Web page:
Music will play, fireworks will explode and shimmer; then at the stroke of midnight on 1 January, Bulgaria, the poorest and “most corrupt” country in the European Union, will pick up the baton of the bloc’s rotating presidency. The presidency – chairing EU meetings and setting an agenda – does not have the clout it once did, but it is still a big moment for the eastern Balkan nation of 7.4 million people, which was part of the last wave of EU enlargement that reunited east and west.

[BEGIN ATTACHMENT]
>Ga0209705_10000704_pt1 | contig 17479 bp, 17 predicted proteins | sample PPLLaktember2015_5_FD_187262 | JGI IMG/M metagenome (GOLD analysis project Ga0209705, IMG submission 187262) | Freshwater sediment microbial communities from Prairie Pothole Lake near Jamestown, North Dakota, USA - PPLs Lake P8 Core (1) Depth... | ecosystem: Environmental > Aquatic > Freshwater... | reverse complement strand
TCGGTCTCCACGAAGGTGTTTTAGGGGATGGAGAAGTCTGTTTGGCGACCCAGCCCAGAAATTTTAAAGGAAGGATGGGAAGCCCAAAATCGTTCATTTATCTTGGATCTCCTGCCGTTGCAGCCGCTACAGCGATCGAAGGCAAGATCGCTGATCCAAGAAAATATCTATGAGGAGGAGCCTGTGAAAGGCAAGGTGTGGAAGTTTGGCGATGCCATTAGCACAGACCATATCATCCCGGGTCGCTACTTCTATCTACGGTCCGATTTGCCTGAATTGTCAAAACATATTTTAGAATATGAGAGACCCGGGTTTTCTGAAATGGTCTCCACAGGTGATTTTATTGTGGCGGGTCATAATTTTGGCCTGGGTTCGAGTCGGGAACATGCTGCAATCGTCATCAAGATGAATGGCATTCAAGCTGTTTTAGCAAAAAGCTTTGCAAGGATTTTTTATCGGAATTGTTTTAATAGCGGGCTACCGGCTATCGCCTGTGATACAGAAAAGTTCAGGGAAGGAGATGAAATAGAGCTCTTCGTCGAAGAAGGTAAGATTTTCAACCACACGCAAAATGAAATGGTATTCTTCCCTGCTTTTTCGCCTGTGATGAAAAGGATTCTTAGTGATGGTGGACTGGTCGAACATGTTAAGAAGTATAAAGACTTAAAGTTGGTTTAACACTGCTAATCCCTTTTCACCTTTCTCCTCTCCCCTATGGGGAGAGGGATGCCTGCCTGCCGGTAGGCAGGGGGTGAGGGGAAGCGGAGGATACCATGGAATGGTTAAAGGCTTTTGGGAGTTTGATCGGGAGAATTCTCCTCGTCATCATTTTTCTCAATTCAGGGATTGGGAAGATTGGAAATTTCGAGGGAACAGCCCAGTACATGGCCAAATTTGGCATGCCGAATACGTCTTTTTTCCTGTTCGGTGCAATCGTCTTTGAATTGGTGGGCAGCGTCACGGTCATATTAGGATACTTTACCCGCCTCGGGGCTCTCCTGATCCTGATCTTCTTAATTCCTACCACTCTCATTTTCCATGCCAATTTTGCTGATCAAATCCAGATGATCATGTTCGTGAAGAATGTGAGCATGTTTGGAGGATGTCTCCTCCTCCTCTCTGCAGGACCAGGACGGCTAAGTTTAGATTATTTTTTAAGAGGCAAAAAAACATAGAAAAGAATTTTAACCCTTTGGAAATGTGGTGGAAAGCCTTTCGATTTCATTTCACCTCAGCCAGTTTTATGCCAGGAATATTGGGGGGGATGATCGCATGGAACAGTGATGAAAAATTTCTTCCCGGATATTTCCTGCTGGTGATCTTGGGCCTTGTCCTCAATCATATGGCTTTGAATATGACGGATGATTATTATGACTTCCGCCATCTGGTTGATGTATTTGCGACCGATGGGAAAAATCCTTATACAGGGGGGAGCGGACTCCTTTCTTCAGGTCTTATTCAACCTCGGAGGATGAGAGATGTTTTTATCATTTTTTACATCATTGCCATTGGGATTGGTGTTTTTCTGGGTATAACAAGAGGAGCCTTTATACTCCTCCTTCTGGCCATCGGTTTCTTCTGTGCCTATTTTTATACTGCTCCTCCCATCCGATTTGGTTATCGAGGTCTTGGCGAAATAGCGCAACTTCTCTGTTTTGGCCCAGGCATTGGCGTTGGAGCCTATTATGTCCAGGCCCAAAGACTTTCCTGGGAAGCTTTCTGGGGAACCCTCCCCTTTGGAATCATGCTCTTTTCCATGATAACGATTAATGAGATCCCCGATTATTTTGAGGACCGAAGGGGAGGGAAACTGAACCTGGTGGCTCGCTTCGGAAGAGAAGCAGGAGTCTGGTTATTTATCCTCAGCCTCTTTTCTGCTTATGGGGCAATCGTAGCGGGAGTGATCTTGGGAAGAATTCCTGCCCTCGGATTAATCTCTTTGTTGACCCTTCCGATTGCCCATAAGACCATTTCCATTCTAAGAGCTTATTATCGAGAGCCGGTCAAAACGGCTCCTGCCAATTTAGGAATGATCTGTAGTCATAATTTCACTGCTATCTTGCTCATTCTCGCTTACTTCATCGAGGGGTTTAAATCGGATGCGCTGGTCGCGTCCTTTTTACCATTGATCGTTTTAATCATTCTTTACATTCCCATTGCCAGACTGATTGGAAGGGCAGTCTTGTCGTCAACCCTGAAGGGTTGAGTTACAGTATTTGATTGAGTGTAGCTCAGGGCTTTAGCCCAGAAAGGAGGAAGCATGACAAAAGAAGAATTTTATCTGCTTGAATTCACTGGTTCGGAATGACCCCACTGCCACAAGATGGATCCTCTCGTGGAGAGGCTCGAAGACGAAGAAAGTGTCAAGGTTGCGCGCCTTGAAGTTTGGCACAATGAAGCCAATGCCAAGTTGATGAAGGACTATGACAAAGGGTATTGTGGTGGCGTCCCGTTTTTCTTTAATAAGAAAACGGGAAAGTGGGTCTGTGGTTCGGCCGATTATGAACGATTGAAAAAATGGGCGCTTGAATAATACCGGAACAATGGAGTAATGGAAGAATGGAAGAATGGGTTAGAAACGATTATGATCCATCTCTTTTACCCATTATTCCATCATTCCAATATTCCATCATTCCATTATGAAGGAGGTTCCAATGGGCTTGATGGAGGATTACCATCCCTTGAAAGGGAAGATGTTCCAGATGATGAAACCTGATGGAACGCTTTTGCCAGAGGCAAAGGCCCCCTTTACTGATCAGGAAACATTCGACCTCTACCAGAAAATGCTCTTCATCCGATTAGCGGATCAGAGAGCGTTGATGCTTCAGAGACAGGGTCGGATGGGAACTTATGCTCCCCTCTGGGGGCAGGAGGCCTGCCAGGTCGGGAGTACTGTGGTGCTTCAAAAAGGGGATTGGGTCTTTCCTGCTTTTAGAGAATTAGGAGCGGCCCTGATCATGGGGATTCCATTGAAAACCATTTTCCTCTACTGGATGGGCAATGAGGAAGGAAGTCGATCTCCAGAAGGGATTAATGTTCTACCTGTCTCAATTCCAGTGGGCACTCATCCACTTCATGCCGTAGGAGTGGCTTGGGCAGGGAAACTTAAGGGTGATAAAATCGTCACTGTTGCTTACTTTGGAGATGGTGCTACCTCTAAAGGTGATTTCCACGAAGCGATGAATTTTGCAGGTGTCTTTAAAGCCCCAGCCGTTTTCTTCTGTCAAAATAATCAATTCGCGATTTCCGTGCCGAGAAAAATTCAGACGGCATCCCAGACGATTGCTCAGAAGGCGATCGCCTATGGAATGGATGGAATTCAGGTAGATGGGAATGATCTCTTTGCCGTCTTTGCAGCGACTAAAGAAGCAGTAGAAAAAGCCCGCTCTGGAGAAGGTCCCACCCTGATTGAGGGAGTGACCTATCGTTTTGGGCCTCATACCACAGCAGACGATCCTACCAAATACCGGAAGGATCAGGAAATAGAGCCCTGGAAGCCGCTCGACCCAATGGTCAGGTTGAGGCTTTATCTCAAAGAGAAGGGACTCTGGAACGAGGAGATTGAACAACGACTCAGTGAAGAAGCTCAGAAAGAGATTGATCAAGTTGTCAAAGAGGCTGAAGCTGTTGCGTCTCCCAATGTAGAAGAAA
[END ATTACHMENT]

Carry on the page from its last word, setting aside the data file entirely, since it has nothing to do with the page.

Yet more than a decade after Bulgaria joined the EU, questions remain over its record in tackling corruption, while the presence of far-right minority parties in government has caused alarm. According to Transparency International’s corruption perceptions index, Bulgaria is the most corrupt country in the EU. “No one [in Bulgaria] is prosecuting political corruption, there are no ex-government officials in jail,” says Ognian Shentov, chairman of the Centre for the Study of Democracy in Sofia. “We have reached a stage of state corruption which we describe as state capture.”(theguardian)…[+]